I started this blog to talk about one of my passions - food from cultures other than my own. But, it's harvest time in our area for a lot of my favorites so I'd be remiss not to showcase these favorites while they are in a state of perfection.
I've been going to our local Farmer's Market in Southeastern Ohio every weekend I get the chance. What is so strikingly beautiful to me is the garlic. I wish I would have taken a photo of the bounty and the beautiful couple that has grew the garlic for my recipes but I forgot to bring my camera. Maybe I'll be able to get a picture soon and add it to another post.
Garlic soup is elusive to me. I've heard of it but have never seen it on a menu. I've seen recipes but I've been too intimidated to make it. Will I spend time on this dish and it'll end up so garlicky I'm the only one that will eat it? That could be a turn off but fortunately not the case this weekend. To me garlic is very romantic. If there is garlic in the dish, The Hub will usually like it. I am out to please The Hub if nobody else.
The garlic soup I made this past weekend was sweet, creamy and extremely flavorful in many dimensions. I roasted most of the garlic before adding to the soup. Roasting made the garlic sweet with a little toast flavor. To top, I crisped some pork side to incorporate just a little bit of decadence.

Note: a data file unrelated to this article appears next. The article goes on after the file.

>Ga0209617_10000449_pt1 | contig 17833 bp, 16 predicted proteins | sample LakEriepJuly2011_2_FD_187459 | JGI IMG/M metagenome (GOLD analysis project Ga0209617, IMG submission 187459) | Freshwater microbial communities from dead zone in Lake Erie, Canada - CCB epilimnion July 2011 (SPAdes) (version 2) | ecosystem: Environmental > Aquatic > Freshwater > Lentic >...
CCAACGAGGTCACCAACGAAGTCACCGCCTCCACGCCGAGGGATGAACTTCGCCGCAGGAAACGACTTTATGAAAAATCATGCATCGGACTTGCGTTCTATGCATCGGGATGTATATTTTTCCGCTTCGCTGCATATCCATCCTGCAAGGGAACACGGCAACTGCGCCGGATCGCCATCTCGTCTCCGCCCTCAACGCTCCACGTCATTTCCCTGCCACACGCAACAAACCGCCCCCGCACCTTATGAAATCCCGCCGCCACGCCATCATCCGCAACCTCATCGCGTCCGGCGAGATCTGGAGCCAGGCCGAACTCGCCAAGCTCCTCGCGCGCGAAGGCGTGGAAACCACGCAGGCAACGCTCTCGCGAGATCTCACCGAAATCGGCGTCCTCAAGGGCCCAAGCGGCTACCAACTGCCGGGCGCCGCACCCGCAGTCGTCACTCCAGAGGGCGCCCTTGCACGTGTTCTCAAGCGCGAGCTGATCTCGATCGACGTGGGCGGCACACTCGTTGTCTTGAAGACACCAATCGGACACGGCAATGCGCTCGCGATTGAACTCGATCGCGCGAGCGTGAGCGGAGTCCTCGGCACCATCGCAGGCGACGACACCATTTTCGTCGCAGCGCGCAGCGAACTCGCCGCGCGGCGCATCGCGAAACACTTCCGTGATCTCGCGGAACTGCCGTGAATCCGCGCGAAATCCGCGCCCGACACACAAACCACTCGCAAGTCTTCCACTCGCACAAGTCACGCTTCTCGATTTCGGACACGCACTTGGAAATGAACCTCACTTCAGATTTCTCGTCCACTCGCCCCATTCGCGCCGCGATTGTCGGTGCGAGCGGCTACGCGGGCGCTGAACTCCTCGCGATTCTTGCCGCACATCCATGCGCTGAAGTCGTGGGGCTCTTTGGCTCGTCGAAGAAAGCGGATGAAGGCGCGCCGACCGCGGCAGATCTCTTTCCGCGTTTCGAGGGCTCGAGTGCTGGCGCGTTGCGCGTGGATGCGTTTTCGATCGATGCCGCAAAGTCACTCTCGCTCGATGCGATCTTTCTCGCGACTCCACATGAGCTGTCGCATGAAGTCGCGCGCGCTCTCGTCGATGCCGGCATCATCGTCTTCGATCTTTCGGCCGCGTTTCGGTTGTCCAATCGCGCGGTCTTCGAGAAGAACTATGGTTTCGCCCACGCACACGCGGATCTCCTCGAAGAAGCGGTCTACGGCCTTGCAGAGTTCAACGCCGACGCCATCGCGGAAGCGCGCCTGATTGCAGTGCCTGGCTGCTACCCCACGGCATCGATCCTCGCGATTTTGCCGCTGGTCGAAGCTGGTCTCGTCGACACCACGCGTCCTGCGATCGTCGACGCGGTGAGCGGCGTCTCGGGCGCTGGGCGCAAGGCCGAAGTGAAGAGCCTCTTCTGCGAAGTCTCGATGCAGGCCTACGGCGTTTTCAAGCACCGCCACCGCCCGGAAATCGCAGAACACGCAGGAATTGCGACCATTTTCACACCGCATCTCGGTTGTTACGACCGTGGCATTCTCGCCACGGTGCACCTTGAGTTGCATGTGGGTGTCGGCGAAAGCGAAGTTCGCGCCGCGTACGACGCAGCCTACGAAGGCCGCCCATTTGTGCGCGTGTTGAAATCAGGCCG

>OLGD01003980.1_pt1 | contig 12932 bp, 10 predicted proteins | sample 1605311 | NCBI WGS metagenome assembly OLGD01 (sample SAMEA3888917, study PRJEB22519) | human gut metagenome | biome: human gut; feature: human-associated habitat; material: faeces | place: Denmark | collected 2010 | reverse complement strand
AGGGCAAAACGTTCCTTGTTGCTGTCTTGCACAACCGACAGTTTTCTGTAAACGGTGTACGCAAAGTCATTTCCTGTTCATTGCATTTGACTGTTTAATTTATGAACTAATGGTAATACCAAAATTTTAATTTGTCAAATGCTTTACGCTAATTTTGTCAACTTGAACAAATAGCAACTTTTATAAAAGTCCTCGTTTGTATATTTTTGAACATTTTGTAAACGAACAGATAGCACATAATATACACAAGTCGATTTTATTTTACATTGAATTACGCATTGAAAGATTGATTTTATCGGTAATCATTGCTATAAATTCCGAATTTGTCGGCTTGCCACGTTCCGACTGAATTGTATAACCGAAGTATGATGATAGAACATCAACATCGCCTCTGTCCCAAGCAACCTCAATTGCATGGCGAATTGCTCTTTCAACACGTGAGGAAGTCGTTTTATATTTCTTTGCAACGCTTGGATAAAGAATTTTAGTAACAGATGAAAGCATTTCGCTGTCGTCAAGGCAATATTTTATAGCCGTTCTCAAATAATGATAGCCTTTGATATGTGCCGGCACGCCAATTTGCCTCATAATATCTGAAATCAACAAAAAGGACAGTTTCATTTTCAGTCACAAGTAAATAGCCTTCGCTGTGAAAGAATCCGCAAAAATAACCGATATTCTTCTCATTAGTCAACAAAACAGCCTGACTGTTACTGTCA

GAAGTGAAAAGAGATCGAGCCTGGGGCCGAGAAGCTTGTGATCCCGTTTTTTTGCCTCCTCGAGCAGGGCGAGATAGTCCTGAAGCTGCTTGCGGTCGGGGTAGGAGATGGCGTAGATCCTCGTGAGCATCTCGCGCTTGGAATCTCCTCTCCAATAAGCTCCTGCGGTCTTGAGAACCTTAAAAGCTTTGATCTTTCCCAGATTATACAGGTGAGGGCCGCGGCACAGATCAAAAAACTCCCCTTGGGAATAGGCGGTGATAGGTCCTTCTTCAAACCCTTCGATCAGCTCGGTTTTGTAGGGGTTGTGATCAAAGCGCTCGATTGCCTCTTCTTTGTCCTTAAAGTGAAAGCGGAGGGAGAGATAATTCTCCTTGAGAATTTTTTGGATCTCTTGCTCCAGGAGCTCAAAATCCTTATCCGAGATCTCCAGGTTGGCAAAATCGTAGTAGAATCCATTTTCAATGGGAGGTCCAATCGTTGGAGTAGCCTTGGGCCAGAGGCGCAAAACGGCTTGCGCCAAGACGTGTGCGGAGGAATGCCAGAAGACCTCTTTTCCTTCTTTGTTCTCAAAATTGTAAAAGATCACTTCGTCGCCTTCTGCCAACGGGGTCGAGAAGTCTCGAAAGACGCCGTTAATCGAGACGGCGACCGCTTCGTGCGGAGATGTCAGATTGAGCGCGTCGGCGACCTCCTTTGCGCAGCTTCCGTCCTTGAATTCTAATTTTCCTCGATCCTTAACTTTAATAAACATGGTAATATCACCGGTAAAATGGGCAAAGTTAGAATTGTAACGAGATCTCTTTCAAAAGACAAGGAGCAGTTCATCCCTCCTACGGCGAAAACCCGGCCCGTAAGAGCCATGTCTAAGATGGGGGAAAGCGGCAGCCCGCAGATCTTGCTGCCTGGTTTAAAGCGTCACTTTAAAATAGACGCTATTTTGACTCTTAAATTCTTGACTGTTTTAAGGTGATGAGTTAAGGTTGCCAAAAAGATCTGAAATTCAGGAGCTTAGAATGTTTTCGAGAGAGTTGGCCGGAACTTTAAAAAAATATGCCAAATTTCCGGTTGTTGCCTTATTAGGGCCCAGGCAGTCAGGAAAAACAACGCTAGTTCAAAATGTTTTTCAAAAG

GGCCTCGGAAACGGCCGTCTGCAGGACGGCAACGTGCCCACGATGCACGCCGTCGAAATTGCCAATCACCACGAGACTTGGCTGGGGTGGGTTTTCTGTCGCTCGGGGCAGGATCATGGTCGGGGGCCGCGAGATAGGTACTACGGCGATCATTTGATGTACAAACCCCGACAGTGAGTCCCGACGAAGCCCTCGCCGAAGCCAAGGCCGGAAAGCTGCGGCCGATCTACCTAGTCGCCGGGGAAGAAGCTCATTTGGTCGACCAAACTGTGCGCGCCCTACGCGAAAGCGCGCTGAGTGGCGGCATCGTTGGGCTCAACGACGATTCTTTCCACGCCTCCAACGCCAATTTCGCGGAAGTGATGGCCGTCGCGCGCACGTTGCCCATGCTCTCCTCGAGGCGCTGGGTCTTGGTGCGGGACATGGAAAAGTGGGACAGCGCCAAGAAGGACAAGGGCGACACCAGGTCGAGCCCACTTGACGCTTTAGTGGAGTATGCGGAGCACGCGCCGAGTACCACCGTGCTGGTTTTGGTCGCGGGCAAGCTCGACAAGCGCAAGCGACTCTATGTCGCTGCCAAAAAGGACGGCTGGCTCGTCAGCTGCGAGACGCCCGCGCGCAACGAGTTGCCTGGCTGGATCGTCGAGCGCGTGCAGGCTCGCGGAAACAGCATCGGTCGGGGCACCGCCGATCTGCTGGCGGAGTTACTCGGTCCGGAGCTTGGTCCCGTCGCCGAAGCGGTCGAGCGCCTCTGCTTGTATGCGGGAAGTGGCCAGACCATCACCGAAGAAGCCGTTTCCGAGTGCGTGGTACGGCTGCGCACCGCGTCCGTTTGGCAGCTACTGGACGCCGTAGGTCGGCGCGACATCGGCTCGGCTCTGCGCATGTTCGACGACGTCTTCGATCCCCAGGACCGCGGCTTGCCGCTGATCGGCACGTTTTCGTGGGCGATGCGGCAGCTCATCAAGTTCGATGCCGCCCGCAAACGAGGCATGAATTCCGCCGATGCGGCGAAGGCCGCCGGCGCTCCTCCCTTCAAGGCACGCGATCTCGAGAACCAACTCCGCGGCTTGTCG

Garlic Soup 2 heads of garlic + 2 cloves of garlic 3 tbsp of olive oil 2 c. chicken stock 3 c. water 4 sprigs of thyme 2 tbsp flour + 2 tbsp cold water 1/2 c. cream 1/2 pound of pork side
Heat oven to 375 degrees. Cut the very top of the stems off the 2 heads of garlic. Place on a piece of aluminum foil and drizzle with two tbsp. of olive oil. Wrap foil up and around garlic heads sealing them in. Roast for 45 minutes. Cool. Once cool, squeeze the garlic meat into a separate bowl being careful to keep the garlic husk/paper separate.
Slice in very thin pieces the 2 cloves of garlic. Heat a stock pan to medium and add remaining 1 tbsp of olive oil and add garlic. Cook for 30 seconds being careful not to burn the garlic. Add stock and water bringing to a low boil.
Separately mix the flour and cold water. Once the stock mixture comes to a low boil, add flour mixture. Simmer down for approximately 30-45 minutes until your desired thickness. Add cream.
Cut pork side into 1/4 inch cubes. Saute in medium hot saucepan until crisp.
Ladle soup into bowls and sprinkle with pork happiness.
Food is so intriguing. I’ve always loved to cook whether it’s casual and simple or complicated and elegant. After living in the Midwestern United States all my life I find myself jumping between All-American foods and foods from other cultures. There is definitely a sense of comfort with cooking and enjoying food that I’ve grown up with.
I have a voracious curiosity to learn about all cultures, especially the Middle East/Mediterranean, Indian, Chinese, Vietnamese, and Thai foods. I’ve learned that a simple curry dish or an Asian dumpling can transform your mood and be just as much of a comfort food as the foods you’ve known you’re whole life.
It is fascinating to me how each culture has such a diversity of ingredients, and when used with different combinations and cooking techniques you can easily transform the same few ingredients into a multitude of dishes. The unfamiliar, the diverse ingredients and techniques, can be intimidating to many people. I’ve created this blog to chronicle and share my explorations in the kitchen so that hopefully you will want to start experimenting in your kitchen.